FSU again ranked as one of top 10 law schools for Hispanics

For the second consecutive year, Hispanic Business magazine has ranked the College of Law among the Top 10 law schools in the nation for Hispanics.

For the academic year 2004-2005, Hispanics made up 9 percent of the school’s 748-member student body and received 11 percent of the 205 law degrees awarded to the class of 2004.

The magazine surveyed 177 American Bar Association accredited law schools and ranked them based on the percentage of Hispanic students enrolled, the percentage of full-time Hispanic faculty, services for Hispanic students, Hispanic recruitment efforts and retention rates, quality of education and reputation. Reputation was based on the U.S. News & World Report rankings of the institutions’ programs in that magazine’s Best Graduate Schools edition.

FSU was noted by the magazine for hosting programs and events geared toward recruiting Hispanics and for striving to provide a supportive environment for current students. Organizations such as the Latino Graduate Student Association, Cuban American Student Association and the Puerto Rican Student Association provide mentoring and peer support for Hispanic students.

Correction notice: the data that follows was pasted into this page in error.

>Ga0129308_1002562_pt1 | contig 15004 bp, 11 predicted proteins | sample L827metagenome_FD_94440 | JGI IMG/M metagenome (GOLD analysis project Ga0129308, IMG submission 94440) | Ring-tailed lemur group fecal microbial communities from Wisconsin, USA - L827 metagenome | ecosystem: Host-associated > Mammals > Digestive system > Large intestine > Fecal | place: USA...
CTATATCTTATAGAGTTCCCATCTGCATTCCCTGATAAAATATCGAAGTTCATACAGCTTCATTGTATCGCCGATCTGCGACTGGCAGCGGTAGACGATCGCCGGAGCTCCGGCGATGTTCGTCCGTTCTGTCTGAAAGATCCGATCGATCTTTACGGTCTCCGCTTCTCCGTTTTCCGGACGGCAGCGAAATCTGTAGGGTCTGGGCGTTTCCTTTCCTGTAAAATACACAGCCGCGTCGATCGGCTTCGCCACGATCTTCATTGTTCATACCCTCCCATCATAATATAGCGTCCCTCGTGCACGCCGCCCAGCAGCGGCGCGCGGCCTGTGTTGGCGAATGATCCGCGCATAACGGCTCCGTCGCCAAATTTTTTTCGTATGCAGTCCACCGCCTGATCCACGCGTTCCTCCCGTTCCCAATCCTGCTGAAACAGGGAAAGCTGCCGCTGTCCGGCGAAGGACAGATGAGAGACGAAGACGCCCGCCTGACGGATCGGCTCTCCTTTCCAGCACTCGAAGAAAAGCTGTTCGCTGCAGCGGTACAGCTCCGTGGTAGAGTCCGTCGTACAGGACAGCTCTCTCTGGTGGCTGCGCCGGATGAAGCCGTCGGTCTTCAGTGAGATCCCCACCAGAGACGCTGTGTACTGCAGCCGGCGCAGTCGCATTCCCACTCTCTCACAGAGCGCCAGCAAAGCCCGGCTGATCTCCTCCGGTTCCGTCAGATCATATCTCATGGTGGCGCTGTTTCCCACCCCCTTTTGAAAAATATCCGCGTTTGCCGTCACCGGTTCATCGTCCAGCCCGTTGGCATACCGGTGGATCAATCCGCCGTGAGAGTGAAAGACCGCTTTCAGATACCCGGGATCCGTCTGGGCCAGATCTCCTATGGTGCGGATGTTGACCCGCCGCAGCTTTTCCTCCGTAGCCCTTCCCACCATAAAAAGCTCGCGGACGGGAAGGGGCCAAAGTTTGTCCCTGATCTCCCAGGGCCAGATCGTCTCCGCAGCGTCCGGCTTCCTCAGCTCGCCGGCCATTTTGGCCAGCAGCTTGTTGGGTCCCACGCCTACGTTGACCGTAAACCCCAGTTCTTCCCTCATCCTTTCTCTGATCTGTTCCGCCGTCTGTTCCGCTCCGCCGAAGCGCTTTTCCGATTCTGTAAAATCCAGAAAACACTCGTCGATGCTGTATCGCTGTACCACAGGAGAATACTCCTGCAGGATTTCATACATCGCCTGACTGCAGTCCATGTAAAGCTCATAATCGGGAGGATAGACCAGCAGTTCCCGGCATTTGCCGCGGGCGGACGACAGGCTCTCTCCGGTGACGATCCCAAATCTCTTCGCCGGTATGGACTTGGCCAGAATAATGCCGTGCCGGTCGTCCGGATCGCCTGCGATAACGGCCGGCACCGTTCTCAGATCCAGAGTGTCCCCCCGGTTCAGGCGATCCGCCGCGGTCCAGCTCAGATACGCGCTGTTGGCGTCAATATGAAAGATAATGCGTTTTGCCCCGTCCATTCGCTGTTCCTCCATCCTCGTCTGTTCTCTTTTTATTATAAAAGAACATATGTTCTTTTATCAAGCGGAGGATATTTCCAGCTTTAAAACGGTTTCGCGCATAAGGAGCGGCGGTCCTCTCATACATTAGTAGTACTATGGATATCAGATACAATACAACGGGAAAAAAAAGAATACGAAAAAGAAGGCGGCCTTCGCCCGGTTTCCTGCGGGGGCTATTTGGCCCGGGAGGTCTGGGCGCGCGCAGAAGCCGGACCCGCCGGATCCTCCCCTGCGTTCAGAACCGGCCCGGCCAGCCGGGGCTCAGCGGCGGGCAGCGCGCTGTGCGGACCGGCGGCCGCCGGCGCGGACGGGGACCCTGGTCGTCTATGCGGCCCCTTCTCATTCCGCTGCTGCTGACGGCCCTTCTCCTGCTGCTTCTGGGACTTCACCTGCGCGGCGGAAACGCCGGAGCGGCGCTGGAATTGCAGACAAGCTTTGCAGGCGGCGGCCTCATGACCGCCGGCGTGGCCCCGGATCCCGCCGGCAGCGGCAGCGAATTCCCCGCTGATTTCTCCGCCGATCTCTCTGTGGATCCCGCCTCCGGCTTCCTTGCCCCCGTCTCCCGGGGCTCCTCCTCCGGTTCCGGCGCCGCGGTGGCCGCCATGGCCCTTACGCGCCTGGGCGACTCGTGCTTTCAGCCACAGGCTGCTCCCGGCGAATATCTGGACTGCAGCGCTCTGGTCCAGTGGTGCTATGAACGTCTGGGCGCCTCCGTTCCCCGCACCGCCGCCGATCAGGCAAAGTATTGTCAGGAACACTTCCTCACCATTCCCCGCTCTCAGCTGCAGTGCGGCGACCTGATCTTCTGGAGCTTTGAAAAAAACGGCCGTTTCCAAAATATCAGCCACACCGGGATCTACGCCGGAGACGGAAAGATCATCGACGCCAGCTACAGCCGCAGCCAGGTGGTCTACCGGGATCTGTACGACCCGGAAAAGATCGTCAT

"Hispanic students and staff are an important and dynamic part of our community, and we try very hard to provide a welcoming environment to all of them, whether they hail from Argentina, Brazil, Colombia, Cuba or Puerto Rico," said College of Law Dean Don Weidner.

Like last year, Florida State’s law school was ranked 10th by the magazine. The University of Miami ranked first and the University of Texas at Austin, second. Though both had a 15 percent Hispanic enrollment, Hispanic students earned 13 percent of Miami’s law degrees compared to 10 percent of the law degrees at Texas. Texas ranked first last year, and Miami, second. Stanford University ranked third this year.

Other law schools in the Top 10 include: University of Arizona, University of Southern California, the University of Florida, the University of Connecticut, Southwestern University and the University of California at Los Angeles.